Photography: Peter Frank Edwards/Redux1 of 5
Photography: Peter Frank Edwards2 of 5
Bowens Island Restaurant
Located on its own island, an easy 10-mile taxi ride from downtown, this seafood shack has been serving fresh oysters since 1946. Catch an amazing sunset and scrawl your name on the wall before you leave. Here, even the graffiti is charming.
The only utensil you’ll need at this family-owned seafood shack: an oyster knife.
1870 Bowens Island Road, bowensislandrestaurant.com
Photography: Peter Frank Edwards/Redux3 of 5
South of Broad Street
Landmarked homes and buildings abound in this distinguished neighborhood.
Photography: Peter Frank Edwards4 of 5
Two Boroughs Larder
The laid-back dining room in this restaurant-market double threat is full of exposed brick and reclaimed wood; the modern menu focuses on local meats and vegetables. After lunch, peruse specialty pantry items like locally roasted King Bean coffee.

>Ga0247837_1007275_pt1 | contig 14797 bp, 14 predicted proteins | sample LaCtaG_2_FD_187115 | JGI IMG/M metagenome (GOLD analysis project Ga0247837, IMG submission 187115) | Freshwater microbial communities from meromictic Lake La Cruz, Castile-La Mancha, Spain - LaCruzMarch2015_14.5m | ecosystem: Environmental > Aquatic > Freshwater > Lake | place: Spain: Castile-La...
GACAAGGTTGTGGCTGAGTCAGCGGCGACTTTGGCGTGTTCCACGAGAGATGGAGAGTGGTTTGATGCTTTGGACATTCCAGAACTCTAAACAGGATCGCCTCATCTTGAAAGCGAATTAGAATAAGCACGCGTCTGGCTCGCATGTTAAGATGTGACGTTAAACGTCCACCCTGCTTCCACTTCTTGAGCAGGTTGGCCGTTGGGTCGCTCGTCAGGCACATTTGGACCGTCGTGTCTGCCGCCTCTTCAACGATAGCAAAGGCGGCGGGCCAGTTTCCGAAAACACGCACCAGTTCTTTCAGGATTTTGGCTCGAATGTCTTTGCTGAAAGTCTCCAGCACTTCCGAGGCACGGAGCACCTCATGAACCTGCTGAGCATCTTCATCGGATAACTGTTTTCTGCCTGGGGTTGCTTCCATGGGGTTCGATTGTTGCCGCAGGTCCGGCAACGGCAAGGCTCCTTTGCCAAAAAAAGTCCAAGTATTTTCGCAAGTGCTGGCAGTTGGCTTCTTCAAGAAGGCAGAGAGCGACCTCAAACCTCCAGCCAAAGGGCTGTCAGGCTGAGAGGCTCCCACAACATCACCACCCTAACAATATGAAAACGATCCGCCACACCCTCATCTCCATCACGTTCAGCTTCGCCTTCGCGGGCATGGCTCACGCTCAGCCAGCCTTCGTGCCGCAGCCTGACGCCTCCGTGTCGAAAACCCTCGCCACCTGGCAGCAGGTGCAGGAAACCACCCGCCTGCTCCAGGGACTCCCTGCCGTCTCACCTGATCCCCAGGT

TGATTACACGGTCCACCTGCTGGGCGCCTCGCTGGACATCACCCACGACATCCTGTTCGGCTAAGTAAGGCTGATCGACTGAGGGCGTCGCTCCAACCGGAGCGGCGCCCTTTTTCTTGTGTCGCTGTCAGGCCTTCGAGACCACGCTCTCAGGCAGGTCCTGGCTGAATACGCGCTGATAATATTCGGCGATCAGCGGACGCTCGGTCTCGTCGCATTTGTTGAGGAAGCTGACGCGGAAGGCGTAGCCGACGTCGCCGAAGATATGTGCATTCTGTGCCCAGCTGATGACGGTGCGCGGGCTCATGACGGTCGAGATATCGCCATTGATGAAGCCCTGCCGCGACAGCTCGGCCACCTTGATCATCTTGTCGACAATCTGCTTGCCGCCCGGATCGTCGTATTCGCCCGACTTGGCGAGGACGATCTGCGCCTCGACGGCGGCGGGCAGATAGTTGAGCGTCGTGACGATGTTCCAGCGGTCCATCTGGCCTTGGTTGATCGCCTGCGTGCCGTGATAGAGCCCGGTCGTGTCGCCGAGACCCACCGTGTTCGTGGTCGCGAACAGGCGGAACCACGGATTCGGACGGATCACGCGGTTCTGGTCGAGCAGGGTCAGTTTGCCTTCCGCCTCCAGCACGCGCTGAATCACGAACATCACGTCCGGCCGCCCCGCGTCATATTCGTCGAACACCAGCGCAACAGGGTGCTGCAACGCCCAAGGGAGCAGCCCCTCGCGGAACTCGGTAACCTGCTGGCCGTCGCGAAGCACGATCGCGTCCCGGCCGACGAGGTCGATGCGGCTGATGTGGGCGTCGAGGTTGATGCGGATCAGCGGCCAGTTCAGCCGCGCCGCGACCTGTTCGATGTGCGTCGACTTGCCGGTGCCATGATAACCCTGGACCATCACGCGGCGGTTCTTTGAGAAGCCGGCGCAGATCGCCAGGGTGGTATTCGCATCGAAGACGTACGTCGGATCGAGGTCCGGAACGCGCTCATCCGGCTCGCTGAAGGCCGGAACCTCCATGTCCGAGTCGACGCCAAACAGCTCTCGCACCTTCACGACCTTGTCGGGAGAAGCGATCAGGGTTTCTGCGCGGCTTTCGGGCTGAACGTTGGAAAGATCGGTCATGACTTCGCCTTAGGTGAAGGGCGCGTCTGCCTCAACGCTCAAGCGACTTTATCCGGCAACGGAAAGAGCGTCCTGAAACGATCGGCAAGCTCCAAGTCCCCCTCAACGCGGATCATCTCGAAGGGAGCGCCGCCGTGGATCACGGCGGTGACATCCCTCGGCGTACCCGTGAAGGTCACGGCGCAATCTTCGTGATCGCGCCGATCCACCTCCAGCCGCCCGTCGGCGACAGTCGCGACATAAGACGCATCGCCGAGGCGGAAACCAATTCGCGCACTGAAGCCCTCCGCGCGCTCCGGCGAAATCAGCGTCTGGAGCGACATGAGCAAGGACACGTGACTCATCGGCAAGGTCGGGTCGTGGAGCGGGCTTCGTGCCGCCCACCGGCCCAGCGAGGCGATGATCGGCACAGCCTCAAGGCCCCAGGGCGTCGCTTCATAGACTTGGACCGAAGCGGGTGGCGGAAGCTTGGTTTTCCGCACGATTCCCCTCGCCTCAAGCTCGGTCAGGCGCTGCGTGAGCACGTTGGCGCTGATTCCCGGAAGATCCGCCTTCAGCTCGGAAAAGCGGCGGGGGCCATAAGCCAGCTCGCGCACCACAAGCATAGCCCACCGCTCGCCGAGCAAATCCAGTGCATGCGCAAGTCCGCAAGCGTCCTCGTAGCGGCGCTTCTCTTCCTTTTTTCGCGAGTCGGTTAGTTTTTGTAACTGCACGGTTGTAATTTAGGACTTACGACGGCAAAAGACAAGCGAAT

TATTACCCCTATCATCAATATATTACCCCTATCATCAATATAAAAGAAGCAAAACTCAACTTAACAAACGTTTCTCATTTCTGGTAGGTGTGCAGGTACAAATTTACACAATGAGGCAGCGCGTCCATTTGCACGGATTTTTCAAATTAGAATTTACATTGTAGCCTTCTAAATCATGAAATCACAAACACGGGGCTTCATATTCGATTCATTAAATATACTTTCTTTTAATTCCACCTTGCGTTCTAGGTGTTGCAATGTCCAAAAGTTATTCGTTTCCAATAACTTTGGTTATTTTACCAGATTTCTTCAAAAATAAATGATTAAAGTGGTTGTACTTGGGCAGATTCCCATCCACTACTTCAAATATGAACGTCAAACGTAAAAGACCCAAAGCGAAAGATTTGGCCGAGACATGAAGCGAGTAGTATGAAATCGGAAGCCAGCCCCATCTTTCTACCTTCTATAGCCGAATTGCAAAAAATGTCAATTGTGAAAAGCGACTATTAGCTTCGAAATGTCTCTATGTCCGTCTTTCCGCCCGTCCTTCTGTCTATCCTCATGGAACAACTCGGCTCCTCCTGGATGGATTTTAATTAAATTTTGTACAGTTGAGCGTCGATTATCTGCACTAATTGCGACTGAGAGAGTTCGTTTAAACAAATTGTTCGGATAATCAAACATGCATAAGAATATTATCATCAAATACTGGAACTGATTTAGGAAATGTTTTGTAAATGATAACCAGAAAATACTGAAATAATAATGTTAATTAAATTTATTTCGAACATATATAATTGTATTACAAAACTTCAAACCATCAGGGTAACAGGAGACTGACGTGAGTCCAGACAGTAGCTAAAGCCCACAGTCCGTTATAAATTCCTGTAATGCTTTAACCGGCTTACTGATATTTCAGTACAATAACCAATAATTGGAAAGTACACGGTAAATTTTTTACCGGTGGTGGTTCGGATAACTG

Artisanal pantry items, tableware, and provisions from nearby farms line the shelves.
186 Coming Street, twoboroughslarder.com
Photography: Peter Frank Edwards/Redux5 of 5
At Sean Brock’s newest place, sip a handcrafted cocktail and order from the seasonal menu, which changes based on what farmers and fishermen deliver that day. What’s not used is pickled, preserved, or smoked for later.
Much of the produce that chef Sean Brock serves is grown in the restaurant’s own garden.
76 Queen Street, huskrestaurant.com
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